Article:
Psychomagic is the guiding philosophy of "The Dance of Reality," a kind of home movie writ large. Jodorowsky's wife, Pascale Montandon, was the costume designer, and three of his sons appear in it, including Brontis (who in "El Topo" portrayed the son of the title character, a gunslinger known as "the mole" and played by Alejandro Jodorowsky). In the new film, Brontis, now 50, plays Jodorowsky's Stalin-lookalike father, whom the director described as "a very terrible father, a very hard man, but he had his reasons."
"Before we started, I said to the crew, 'I am trying to heal my soul,'" Jodorowsky said. "But it's not an egocentric, narcissistic picture. Poetry doesn't speak about history. It speaks about interior life, universal problems."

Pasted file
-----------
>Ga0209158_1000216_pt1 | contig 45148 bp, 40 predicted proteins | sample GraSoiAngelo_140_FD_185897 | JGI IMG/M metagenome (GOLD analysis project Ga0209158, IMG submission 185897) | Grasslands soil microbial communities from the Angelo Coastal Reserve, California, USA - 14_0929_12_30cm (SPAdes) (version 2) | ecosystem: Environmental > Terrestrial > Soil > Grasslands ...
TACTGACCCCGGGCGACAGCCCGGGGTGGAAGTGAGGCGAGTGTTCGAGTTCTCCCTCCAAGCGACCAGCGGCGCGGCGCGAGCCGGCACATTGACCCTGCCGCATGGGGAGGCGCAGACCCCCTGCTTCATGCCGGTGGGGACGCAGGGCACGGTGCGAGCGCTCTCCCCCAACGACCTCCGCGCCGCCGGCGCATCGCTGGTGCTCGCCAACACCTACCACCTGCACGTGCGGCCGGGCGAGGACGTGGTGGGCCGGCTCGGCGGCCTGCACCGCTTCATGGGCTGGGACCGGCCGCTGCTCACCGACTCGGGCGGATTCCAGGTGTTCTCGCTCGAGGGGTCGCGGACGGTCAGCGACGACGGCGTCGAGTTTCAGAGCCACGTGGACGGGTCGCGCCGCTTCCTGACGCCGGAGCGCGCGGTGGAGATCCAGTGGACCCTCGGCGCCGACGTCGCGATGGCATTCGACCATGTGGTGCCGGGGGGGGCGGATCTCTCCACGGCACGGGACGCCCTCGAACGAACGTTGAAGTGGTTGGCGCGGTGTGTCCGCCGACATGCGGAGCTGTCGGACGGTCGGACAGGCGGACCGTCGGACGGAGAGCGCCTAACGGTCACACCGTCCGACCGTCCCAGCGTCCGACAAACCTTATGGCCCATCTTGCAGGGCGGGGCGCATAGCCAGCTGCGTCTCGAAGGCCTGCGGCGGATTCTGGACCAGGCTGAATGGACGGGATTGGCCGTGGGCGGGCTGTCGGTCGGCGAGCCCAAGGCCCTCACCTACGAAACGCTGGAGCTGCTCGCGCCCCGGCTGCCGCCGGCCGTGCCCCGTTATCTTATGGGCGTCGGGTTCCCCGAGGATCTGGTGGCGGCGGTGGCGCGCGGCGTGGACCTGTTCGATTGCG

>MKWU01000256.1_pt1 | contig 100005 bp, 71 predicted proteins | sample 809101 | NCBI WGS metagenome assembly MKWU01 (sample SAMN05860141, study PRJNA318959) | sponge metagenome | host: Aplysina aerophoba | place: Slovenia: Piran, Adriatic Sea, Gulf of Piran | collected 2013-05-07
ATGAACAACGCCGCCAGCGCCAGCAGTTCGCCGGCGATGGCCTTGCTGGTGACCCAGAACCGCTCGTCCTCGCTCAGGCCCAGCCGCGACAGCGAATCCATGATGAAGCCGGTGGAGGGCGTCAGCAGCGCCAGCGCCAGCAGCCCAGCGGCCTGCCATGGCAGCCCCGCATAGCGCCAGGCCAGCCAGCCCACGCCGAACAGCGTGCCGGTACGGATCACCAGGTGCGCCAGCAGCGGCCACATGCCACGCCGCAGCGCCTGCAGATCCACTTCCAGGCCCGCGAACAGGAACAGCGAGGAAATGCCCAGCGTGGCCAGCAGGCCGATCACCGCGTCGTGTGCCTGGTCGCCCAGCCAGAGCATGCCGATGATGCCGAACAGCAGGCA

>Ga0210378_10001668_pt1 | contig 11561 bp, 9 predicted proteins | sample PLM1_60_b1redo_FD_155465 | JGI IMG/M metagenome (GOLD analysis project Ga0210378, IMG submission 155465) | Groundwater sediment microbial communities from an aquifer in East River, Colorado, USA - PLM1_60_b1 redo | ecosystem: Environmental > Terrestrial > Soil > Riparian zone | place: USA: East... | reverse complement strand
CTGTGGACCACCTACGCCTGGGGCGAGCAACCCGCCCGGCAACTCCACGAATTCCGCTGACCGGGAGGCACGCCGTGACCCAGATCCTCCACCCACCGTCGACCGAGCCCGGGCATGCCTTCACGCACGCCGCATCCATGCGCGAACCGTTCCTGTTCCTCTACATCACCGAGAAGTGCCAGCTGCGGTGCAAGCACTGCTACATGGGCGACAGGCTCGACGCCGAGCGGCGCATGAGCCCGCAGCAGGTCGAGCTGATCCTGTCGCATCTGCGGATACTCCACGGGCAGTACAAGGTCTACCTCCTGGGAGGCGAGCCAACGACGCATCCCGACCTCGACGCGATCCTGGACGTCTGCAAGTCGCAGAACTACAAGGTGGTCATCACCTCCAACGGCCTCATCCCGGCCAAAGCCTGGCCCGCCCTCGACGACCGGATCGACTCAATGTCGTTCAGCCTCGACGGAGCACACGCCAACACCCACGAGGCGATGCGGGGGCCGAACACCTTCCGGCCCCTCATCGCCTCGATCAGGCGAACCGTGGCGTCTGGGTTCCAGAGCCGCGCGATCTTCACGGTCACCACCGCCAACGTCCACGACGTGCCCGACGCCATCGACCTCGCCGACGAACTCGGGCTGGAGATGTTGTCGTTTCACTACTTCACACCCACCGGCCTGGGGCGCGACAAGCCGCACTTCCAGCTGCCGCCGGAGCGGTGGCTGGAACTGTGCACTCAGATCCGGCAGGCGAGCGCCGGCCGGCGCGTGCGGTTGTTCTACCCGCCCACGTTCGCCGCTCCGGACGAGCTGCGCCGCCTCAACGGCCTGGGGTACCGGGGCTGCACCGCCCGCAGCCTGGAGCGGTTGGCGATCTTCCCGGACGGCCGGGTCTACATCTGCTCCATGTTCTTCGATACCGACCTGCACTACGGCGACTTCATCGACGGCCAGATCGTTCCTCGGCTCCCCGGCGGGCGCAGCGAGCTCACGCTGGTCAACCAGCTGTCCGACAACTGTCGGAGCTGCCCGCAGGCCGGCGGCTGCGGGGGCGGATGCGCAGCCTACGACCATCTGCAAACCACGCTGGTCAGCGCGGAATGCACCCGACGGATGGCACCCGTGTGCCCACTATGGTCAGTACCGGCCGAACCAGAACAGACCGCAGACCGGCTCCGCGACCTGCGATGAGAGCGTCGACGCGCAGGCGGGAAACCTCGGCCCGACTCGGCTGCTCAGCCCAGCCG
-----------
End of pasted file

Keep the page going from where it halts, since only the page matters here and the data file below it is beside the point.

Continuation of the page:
"The Dance of Reality" came about when Jodorowsky reconnected with the producer Michel Seydoux through Pavich's film on "Dune." They had not spoken in years, each nursing his wounds from the abortive project, which was to have starred Orson Welles and Mick Jagger and featured a Pink Floyd score. David Lynch eventually brought Herbert's book to the screen in 1984, but Jodorowsky's unmade version has exerted its own influence — not least thanks to his would-be collaborators, who included artist H.R. Giger, cartoonist Jean "Moebius" Giraud and screenwriter Dan O'Bannon, all of whom worked on Ridley Scott's "Alien."